Sports Illustrated’s Tom Verducci helped push the idea of innings limits pitchers into the mainstream. Call it whatever you like — the Verducci Effect, the Year After Effect, the Rule of 30 — but it’s become widely accepted that young pitchers who experience a significant workload increase are at risk of a season like Phil Hughes is having right now.
When Verducci singled out 11 pitchers who might be at risk this year, Hughes was the sixth name on the list. Verducci called him “lower-risk” because of his age (nearly 25) and his size (6-foot-5 and well over 200 pounds), but Hughes made the cut after a significant innings bump last season. So did Ivan Nova, by the way.
Now Hughes is going for an MRI even though he feels perfectly healthy. The Yankees have to send him for medical tests because they can’t figure out what else might be wrong with him.
“Usually if a guy says he has pain you go for MRIs,” Joe Girardi said. “He just said he felt like it was dead and there wasn’t a lot coming out. We figured that maybe he needed to be built up. We put him on a program, and now that the program didn’t seem to work, then we go get an MRI. He still says he’s not experiencing pain.”
It could be that Hughes’ problems are little more than last year’s workload catching up to him. And he might not be alone.
The first three names on Verducci’s list heading into this season were Madison Bumgarner, Alex Sanabia and Mat Latos.
Bumgarner’s velocity has been just fine — higher than last year according to FanGraphs — but he has a 7.79 ERA through four starts for the Giants. Sanabia is on the Triple-A disabled list and has yet to pitch for the Marlins. Latos has a 5.94 ERA and has seen a slight dip in his velocity for the Padres.
Travis Wood, Brett Cecil and Nova have also struggled after having their names on Verducci’s list. David Price, Brandon Beachy, Gio Gonzalez and Dillon Gee were on the list and have pitched well.
“I’ve seen a lot of young pitchers that have thrown a lot of innings a year before and not come back quite with the same velocity,” Girardi said. “I think Cecil went through it. I can’t tell you exactly what’s going on with Cecil in Toronto, but here’s a guy that we had as hard as 92-93 and you weren’t seeing that (when the Yankees faced him last week), and he just got sent down. Guys have taken steps backward after being extended, more innings that they’re accustomed to doing, but as I said, there is a level of concern (with Hughes) because everything seemed to be going in the right direction and it kind of halted a little bit today.”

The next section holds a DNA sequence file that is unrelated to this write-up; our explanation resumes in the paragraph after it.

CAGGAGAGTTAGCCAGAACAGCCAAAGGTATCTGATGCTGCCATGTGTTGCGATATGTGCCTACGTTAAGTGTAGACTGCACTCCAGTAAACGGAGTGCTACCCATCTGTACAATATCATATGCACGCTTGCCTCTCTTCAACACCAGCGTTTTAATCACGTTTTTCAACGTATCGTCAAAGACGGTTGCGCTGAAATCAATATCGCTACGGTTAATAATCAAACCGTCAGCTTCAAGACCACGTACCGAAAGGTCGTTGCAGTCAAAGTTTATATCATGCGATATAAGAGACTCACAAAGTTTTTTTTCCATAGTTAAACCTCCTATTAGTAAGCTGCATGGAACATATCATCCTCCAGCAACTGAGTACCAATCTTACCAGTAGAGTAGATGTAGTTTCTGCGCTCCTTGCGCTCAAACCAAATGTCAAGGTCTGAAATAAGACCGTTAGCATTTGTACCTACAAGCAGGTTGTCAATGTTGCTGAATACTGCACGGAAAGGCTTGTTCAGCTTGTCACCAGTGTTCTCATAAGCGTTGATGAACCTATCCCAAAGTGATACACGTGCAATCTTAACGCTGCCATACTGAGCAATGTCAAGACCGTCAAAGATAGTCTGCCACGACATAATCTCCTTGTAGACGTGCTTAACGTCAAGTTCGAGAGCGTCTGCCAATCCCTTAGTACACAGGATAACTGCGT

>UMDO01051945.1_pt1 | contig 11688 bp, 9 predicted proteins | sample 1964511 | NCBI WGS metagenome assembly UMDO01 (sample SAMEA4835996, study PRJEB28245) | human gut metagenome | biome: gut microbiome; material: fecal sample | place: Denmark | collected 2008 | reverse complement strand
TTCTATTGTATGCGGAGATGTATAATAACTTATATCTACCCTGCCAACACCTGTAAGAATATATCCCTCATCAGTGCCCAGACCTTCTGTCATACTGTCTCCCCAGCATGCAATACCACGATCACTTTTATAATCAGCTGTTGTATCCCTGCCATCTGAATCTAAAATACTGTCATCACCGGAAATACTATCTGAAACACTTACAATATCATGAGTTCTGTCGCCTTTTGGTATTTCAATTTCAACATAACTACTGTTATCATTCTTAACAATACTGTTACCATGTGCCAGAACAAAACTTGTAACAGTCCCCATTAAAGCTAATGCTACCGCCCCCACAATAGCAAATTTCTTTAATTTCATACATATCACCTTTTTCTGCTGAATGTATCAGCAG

Of the names on Verducci’s list, the Cecil comparison seems to be the best one to match next to Hughes. They’re the same age and saw a pretty similar increase last season. Cecil was optioned to Triple-A after the Yankees knocked him around on Wednesday. Here are two paragraphs from the MLB.com story about Cecil’s demotion.
The 24-year-old has been suffering from a loss of velocity on his fastball. Cecil is used to throwing from 90-94 mph, but during Spring Training and the early stages of the 2011 season, he was consistently clocked in the mid-to-high 80s.
That loss of velocity caused him to overthrow the ball at times in an effort to increase speed. That led to his pitches being elevated in the zone and success for opposing hitters quickly followed.
It reads like a Hughes story. Just like the Yankees coaching staff when talking about Hughes, the Blue Jays coaching staff has been quoting talking a lot about control and confidence, but the velocity issue lingers. Toronto ultimately decided to option Cecil rather than put him on the disabled list. The Yankees considered doing the same with Hughes.
It could be that today’s MRI will show some sort of damage to Hughes’ shoulder, or it could be that Hughes is simply feeling the impact of 2010, just like a lot of other young pitchers.
Associated Press photos